[LINK] 'Greener' Batteries
stephen at melbpc.org.au
stephen at melbpc.org.au
Sun Apr 5 02:34:20 AEDT 2009
Here's another report ..
Virus Power: MIT completes nanomachine battery
By Tim Conneally | Published April 3, 2009, 4:15 PM
Angela Belcher and her team of bioengineers at the Massachusetts
Institute of Technology (MIT), have turned the concept of a virus-built
battery into a reality.
For the last five years, the team has been engineering a virus known as
M13 bacteriophage, which is attracted to inorganic materials.
Each virus coats itself with gold and cobalt oxide, effectively turning
itself into a fragment of nanowire.
When these viruses are then chained together, they form a film that can
be used as an anode, or the part of a battery that carries a negative
But that discovery was made nearly three years ago, and was only half of
the simple negative and positive elements needed to form a working
Ions from the negatively-charged anode flow to the positively-charged
cathode to "charge" a battery, and flow in the opposite direction
to "discharge" that electricity through laptops, mobile phones, and other
To create the cathode, the team engineered viruses that would attract
iron phosphate and carbon nanotubes (cylindrical carbon molecules
frequently used in nanotechnology), which created a highly conductive
material that had practically no weight.
With both elements in place, the team could create a micro-battery
capable of around 100 charges. The prototype took this model and inflated
it to the size of a button cell battery which powers a simple LED.
While size is still an issue for these batteries, shape is not. The team
hopes to be able to create a battery that can take the shape of whatever
container in which it is housed.
> Viruses Used to Grow "Greener" Batteries
> Charles Q. Choi for National Geographic News, April 3, 2009
> With the help of a common virus, scientists have built a battery that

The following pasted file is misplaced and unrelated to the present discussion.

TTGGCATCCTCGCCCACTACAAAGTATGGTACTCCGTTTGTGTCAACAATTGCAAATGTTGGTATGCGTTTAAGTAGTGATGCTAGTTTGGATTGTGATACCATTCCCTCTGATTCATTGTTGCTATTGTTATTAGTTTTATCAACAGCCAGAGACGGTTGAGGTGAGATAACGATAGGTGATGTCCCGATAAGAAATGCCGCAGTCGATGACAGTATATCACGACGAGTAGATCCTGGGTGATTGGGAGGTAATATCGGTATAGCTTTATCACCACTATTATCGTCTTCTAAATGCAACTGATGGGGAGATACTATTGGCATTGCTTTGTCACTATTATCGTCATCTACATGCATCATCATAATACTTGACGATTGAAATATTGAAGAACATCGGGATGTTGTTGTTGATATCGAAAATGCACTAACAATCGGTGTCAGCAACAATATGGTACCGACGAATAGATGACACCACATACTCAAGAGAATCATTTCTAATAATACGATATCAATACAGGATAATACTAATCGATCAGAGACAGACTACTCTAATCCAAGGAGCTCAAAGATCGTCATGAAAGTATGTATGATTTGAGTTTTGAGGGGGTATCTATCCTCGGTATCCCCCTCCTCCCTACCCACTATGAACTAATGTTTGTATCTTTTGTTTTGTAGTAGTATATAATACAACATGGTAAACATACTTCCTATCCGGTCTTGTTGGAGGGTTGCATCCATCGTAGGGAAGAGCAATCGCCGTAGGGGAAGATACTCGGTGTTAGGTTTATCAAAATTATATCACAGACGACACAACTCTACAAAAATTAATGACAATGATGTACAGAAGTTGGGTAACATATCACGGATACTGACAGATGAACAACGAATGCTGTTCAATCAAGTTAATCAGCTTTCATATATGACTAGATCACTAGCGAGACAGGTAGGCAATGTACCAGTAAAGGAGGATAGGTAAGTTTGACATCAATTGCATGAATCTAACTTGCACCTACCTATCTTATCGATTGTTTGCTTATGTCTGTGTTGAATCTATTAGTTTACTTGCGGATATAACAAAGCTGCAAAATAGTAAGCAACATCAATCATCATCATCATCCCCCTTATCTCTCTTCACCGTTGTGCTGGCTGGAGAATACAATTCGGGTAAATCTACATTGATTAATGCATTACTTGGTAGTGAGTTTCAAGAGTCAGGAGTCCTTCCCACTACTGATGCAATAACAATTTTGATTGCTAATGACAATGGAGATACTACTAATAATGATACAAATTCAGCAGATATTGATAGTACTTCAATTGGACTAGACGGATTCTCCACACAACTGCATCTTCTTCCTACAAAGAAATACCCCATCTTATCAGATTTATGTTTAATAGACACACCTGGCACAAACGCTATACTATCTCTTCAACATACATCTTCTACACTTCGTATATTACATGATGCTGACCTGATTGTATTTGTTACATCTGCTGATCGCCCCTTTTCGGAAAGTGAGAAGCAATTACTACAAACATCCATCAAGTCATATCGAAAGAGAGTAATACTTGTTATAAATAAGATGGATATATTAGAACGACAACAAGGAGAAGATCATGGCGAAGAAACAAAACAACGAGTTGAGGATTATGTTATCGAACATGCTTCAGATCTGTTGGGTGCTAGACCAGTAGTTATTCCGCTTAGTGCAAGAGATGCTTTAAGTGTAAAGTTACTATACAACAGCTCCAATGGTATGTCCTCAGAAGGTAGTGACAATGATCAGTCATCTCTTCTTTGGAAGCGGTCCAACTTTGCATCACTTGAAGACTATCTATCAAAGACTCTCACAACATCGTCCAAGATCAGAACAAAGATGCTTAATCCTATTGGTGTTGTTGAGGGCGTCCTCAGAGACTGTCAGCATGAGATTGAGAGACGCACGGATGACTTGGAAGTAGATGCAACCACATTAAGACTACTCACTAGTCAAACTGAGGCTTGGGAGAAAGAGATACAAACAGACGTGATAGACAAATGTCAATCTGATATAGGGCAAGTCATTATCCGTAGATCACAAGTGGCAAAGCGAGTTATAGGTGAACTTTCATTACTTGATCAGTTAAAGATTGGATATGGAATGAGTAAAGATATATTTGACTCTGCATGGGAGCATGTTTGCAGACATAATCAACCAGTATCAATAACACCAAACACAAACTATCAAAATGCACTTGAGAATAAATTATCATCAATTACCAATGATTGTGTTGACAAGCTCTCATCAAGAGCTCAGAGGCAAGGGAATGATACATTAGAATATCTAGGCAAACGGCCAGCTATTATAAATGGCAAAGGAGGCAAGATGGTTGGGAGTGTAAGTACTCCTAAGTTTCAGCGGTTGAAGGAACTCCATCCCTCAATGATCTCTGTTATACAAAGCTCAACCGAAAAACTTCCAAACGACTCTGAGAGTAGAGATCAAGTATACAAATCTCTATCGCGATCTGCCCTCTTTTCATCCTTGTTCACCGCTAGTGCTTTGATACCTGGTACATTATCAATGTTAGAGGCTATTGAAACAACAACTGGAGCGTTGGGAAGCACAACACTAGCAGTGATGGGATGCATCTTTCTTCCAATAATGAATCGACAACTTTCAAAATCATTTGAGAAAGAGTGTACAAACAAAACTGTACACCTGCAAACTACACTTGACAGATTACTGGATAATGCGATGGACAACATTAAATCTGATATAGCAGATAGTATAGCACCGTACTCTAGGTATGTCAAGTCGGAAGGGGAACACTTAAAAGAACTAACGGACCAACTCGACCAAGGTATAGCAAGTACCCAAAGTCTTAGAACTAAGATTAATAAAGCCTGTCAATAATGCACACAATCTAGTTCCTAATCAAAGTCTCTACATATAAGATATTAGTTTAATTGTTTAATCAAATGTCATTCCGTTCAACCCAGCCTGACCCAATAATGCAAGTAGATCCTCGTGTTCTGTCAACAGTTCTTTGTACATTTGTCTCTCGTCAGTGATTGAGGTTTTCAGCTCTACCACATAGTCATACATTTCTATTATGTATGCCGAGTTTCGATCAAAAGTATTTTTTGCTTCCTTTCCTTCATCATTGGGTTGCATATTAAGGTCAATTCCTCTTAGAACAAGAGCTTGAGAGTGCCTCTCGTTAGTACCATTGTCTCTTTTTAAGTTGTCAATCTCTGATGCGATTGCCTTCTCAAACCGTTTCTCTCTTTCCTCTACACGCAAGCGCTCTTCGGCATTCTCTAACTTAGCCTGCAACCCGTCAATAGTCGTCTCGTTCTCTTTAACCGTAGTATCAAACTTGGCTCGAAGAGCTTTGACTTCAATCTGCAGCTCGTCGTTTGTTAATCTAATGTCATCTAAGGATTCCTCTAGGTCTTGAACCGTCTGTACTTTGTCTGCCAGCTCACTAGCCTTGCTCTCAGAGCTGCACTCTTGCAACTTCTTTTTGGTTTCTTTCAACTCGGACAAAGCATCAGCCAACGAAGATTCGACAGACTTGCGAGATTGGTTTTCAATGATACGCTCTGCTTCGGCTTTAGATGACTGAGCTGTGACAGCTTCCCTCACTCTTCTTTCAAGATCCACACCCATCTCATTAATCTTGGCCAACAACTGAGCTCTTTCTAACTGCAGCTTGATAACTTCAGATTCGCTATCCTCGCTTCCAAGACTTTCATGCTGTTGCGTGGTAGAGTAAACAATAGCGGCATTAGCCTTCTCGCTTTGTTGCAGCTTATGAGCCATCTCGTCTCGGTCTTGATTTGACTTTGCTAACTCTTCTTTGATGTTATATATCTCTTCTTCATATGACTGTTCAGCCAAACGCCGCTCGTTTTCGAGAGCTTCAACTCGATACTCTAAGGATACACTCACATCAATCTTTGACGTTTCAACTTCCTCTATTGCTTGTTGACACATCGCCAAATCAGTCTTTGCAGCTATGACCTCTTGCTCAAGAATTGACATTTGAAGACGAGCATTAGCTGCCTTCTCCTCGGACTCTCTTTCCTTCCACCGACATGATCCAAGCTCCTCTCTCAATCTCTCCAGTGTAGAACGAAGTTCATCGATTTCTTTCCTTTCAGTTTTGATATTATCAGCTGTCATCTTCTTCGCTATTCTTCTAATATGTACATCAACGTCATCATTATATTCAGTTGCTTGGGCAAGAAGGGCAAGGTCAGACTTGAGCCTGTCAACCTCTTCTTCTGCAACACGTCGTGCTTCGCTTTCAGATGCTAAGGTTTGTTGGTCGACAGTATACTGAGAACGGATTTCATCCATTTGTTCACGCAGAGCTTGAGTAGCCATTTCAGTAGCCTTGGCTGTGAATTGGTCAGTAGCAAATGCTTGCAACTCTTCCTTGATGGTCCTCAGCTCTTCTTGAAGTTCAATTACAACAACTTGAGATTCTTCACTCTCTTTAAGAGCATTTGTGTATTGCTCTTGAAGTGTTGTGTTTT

> rivals the state-of-the-art rechargeable models now powering personal
> electronics and hybrid vehicles.
> The hope is to replace the costly, toxic electrodes currently used in
> lithium-ion batteries.
> The researchers modified the M13 virus, which infects only bacteria, to
> grow proteins on its surface that attract amorphous iron phosphate.
> The result: Wires nanometers thick of the material, which is cheaper
> and environmentally friendlier than ones currently used to make
> electrodes for lithium-ion batteries.
> The scientists also programmed the virus so one end became sticky to
> carbon nanotubes, which are extraordinarily good conductors of
> Electrons easily travel along carbon nanotubes to the amorphous iron
> phosphate networks, transferring energy in a very short time.
> Using these ingredients, the researchers devised coin-sized batteries
> comparable in performance to commercial lithium-ion batteries.
> "The more genetic engineering we did, the better it got," researcher
> Angela Belcher, a materials scientist at the Massachusetts Institute of
> Carbon nanotubes are still expensive, and researchers debate what risks
> they might pose to the environment. If the nanotubes become a barrier,
> the same could be performed with other good electrical conductors
> such as silver or gold, Belcher said.
> While her team is still in the early stages of its work, Belcher thinks
> the project could soon get "twice the power performance of what we
> demonstrated with this proof of principle here."
> Findings detailed online in the April 2 issue of the journal 'Science'
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> Link at mailman.anu.edu.au
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